Monday, May 31, 2010

The Women Danced!

VVF is upon us! This is the time I have been waiting for. Since I cared for VVF women in Liberia three years ago, my heart has belonged to these women. What is VVF? VVF stand for vesico-vaginal fistula. Basically, it's a hole which is formed between the bladder and vagina which causes a women to constantly leak urine. The most common way this occurs is during prolonged childbirth.

Picture this: You are a woman in a remote village and you are pregnant. As you start going into labor, the other women around you come to help. If there is a problem, what do you do? What can you do? The nearest hospital is at least a days walk and since you have been laboring for at least a day already, it is too late to start that journey. You labor another day. And another. And possibly a third or a fourth before the baby passes, stillborn. You grieve for the loss of your child as you start to notice you are unable to control your urine. It runs down your legs without any control. Pads can't stop it. Medicine can't stop it. Because the baby was stuck for so long, and it pushed so hard on parts of the vagina that it killed the tissue there and caused this hole into the bladder or into the ureters or maybe even into the rectum so you are leaking stool as well. Nothing can stop this. You constantly smell. Flies swarm. You can no longer stay in the house because of this. Your family disowns you. Your husband leaves you. You have lost your baby. You are on your own. What hope do you have for a future?

Last monday was screening day for VVF. 66 women showed up. 60 were able to get surgical slots. That is an amazing number! Tuesday was the first day of surgery and today was the first dress ceremony. After a women has her surgery and she is dry, as we call it, she is given a new dress to go home in. Makeup is put on her face. Her nails done. A head wrap on her head to match her beautiful new dress, and we dance. Five women danced today. Five women who were wet but are now dry danced today. One was leaking for a year. Another for ten years. Another for thirteen years. They had all been left by their husbands. Ostracized by their communities. One of the women I saw smile for the first time today in a week. Hope is being restored. Lives are changed in ways I could never understand.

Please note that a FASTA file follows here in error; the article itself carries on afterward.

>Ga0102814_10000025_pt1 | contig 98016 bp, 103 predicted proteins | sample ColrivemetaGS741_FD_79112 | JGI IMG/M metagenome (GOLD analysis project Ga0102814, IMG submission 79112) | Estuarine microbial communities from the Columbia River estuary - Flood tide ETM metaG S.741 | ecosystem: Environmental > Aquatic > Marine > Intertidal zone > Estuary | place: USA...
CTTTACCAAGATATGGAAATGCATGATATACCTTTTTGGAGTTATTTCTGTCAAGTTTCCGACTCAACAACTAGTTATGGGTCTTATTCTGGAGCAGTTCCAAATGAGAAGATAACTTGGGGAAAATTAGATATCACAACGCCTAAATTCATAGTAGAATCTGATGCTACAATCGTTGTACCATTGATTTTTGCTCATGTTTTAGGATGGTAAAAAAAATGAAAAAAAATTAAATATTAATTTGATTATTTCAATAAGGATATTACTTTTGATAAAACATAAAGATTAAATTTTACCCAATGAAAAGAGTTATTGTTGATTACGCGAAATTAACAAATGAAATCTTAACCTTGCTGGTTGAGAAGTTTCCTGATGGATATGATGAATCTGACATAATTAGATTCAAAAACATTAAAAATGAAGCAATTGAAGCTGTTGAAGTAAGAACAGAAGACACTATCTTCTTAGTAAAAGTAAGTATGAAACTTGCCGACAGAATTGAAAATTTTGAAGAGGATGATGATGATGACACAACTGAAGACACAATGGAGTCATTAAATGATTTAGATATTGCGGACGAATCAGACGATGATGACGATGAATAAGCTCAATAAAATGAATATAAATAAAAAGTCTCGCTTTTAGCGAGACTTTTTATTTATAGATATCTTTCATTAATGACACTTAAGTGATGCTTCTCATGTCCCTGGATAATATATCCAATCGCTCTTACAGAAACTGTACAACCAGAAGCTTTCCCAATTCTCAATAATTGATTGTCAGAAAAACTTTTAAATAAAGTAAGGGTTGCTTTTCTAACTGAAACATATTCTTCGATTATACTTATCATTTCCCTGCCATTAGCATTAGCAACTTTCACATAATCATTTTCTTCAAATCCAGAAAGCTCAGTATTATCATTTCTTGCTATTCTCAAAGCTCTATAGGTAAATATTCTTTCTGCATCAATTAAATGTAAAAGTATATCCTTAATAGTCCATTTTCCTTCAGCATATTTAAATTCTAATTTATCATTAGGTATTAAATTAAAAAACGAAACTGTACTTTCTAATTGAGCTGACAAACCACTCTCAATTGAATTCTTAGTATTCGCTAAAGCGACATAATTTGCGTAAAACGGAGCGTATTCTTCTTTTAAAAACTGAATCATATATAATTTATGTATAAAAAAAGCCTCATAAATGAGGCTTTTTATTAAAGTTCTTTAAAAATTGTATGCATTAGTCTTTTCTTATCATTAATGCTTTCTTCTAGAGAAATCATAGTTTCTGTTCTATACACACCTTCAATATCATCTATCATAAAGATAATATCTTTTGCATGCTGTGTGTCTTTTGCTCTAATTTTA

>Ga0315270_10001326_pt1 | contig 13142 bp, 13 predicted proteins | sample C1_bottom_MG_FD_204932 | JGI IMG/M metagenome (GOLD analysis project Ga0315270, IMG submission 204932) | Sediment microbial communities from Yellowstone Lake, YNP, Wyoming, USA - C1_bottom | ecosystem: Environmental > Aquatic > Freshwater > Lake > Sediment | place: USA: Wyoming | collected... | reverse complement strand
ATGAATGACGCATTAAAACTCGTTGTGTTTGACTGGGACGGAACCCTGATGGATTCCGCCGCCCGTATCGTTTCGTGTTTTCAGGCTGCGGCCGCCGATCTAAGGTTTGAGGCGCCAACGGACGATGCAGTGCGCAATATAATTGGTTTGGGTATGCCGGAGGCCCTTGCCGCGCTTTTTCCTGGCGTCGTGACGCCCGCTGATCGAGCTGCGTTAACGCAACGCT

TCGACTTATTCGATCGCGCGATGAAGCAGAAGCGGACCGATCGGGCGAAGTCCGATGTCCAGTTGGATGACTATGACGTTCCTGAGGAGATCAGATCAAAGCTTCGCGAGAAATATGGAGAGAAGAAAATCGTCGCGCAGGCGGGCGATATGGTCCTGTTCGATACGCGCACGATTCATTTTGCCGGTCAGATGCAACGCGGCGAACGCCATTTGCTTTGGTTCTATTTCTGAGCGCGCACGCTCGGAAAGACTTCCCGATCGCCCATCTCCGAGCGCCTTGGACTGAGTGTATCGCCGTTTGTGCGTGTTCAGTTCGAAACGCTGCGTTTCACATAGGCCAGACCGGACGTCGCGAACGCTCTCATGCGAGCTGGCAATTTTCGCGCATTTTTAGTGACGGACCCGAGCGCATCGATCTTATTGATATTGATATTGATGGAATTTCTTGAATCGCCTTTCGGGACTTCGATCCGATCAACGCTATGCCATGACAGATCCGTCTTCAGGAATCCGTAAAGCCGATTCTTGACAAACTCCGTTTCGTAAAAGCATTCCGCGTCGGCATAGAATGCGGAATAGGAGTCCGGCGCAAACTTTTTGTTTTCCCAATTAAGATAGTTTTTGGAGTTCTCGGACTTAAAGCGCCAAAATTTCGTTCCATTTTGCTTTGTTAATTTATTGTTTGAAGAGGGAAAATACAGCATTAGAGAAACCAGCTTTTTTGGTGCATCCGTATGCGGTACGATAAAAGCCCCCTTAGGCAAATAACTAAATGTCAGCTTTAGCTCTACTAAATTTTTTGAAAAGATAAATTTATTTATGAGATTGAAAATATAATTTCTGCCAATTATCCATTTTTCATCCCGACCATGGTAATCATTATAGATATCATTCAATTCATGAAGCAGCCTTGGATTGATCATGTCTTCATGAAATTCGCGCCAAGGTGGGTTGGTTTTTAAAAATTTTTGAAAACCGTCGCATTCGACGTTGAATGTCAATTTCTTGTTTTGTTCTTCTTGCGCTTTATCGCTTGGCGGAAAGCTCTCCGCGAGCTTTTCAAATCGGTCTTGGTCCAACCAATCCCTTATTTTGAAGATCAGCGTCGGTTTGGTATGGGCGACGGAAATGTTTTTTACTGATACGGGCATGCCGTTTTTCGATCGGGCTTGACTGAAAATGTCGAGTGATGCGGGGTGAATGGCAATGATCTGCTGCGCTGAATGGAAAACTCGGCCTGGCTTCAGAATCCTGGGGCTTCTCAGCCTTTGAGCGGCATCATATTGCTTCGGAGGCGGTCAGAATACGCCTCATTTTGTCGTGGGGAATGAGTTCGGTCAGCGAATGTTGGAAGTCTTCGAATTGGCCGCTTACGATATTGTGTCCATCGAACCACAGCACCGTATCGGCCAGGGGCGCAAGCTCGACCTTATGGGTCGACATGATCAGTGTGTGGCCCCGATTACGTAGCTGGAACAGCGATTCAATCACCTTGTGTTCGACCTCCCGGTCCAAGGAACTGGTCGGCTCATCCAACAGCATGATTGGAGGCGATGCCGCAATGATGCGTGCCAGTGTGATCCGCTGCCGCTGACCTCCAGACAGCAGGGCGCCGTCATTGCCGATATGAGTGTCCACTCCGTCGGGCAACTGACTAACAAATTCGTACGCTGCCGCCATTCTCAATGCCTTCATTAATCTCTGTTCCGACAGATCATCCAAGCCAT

These women remind me of the passages in Luke 8:42-48:

As Jesus was on his way, the crowds almost crushed him. And a woman was there who had been subject to bleeding for twelve years, but no one could heal her. She came up behind him and touched the edge of his cloak, and immediately her bleeding stopped.

"Who touched me?" Jesus asked.

When they all denied it, Peter said, "Master, the people are crowding and pressing against you."

But Jesus said, "Someone touched me; I know that power has gone out from me."

Then the woman, seeing that she could not go unnoticed, came trembling and fell at his feet. In the presence of all the people, she told why she had touched him and how she had been instantly healed. Then he said to her, "Daughter, your faith has healed you. Go in peace."

These women ache to touch the edge of Jesus' cloak. To be healed. Not only did Jesus heal her physically, he healed her body and soul. We have a wonderful surgeon here right now to help heal their bodies. Pray for this healing, but also pray that these women can start to experience emotional healing as well. To not harbor bitterness or anger, but to forgive and be able to go on living their lives in joy.